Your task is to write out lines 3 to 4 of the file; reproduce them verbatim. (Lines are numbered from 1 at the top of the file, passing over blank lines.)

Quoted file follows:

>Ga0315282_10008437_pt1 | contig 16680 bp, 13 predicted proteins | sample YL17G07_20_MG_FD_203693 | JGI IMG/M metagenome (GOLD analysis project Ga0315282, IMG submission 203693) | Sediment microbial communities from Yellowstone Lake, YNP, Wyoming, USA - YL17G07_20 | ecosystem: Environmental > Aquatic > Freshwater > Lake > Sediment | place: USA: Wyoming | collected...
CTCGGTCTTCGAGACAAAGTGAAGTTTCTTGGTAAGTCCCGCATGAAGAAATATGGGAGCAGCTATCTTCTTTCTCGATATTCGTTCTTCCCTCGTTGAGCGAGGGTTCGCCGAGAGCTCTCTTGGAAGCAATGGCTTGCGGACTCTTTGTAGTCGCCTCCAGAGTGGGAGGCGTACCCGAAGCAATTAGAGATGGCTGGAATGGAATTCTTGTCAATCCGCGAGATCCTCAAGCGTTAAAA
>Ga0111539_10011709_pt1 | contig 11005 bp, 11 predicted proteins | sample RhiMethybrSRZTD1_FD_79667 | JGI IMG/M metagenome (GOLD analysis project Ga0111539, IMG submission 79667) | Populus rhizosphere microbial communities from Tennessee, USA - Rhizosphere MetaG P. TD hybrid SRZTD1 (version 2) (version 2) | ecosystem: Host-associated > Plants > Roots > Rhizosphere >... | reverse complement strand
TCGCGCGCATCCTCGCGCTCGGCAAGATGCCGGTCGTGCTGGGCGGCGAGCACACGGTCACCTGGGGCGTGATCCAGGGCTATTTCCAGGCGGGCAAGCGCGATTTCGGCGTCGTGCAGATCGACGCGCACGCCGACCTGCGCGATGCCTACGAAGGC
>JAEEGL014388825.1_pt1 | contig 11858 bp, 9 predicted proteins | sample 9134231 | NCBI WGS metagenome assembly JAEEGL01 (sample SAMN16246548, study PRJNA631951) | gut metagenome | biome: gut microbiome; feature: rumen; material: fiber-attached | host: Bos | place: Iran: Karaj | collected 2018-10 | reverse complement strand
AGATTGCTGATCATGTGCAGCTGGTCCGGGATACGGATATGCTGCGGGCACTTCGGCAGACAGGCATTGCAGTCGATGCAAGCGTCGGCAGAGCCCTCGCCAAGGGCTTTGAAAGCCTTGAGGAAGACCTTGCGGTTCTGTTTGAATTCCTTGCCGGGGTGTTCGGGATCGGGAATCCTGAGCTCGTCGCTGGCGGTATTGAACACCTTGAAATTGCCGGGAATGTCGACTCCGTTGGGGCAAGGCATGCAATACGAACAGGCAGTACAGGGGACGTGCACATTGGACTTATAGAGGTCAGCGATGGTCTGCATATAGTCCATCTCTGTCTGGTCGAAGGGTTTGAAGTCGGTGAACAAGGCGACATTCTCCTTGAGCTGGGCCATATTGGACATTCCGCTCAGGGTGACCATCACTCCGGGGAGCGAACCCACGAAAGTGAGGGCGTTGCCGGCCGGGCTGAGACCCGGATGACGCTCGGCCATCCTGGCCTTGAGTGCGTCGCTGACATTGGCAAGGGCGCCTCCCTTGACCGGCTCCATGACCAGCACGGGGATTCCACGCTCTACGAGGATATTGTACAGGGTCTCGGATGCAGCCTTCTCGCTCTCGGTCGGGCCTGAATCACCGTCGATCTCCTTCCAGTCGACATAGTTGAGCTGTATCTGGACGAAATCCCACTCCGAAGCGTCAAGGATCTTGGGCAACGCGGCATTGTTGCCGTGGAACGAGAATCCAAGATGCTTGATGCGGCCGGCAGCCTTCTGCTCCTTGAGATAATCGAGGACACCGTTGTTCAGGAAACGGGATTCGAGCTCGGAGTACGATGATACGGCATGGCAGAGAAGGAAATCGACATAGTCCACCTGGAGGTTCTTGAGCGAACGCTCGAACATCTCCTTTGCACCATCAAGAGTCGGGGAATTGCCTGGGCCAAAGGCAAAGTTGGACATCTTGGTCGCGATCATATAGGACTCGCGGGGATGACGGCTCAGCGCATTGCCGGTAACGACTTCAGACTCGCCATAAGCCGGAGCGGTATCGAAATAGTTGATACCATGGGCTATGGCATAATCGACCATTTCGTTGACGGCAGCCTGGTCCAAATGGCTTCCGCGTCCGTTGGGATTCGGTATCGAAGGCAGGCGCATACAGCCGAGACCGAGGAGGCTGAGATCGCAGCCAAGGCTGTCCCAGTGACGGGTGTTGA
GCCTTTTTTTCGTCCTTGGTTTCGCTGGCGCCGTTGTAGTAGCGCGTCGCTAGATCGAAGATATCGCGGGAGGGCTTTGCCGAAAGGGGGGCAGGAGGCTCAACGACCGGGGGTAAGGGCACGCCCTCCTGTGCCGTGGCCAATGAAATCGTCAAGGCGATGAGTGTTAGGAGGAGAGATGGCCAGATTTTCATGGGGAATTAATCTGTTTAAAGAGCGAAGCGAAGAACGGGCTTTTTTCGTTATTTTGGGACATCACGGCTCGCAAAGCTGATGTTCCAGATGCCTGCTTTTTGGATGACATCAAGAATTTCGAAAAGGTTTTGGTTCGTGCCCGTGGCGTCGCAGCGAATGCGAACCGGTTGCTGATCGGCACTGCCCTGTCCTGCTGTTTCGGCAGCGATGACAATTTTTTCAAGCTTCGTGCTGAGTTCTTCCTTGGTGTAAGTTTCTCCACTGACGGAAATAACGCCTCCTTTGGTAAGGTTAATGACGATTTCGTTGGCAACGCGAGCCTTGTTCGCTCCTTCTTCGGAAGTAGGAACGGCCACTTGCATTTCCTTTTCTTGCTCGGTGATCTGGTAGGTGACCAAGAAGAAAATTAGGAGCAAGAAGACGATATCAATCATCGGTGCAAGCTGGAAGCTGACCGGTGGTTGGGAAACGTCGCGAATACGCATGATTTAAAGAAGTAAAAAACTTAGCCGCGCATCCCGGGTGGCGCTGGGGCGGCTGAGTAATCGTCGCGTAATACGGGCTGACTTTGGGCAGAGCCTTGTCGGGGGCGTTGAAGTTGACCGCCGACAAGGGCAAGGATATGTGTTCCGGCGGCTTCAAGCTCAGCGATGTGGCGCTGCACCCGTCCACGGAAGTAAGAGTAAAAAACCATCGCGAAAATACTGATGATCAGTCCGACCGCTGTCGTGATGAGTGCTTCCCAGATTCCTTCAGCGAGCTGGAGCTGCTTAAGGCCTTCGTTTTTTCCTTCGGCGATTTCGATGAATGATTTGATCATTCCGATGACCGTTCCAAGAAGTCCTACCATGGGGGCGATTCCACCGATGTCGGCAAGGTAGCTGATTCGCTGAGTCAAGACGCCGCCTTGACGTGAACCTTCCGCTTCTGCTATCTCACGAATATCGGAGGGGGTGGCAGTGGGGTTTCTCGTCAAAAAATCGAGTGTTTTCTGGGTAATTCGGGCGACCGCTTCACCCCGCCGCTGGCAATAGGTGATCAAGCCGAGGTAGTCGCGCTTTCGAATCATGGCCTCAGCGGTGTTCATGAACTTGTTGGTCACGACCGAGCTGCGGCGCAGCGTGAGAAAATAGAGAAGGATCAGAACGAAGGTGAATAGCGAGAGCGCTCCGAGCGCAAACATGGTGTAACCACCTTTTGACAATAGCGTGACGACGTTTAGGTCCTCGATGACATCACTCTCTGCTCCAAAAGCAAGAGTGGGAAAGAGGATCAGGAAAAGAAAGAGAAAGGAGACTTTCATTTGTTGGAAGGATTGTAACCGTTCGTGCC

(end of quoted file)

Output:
>Ga0111539_10011709_pt1 | contig 11005 bp, 11 predicted proteins | sample RhiMethybrSRZTD1_FD_79667 | JGI IMG/M metagenome (GOLD analysis project Ga0111539, IMG submission 79667) | Populus rhizosphere microbial communities from Tennessee, USA - Rhizosphere MetaG P. TD hybrid SRZTD1 (version 2) (version 2) | ecosystem: Host-associated > Plants > Roots > Rhizosphere >... | reverse complement strand
TCGCGCGCATCCTCGCGCTCGGCAAGATGCCGGTCGTGCTGGGCGGCGAGCACACGGTCACCTGGGGCGTGATCCAGGGCTATTTCCAGGCGGGCAAGCGCGATTTCGGCGTCGTGCAGATCGACGCGCACGCCGACCTGCGCGATGCCTACGAAGGC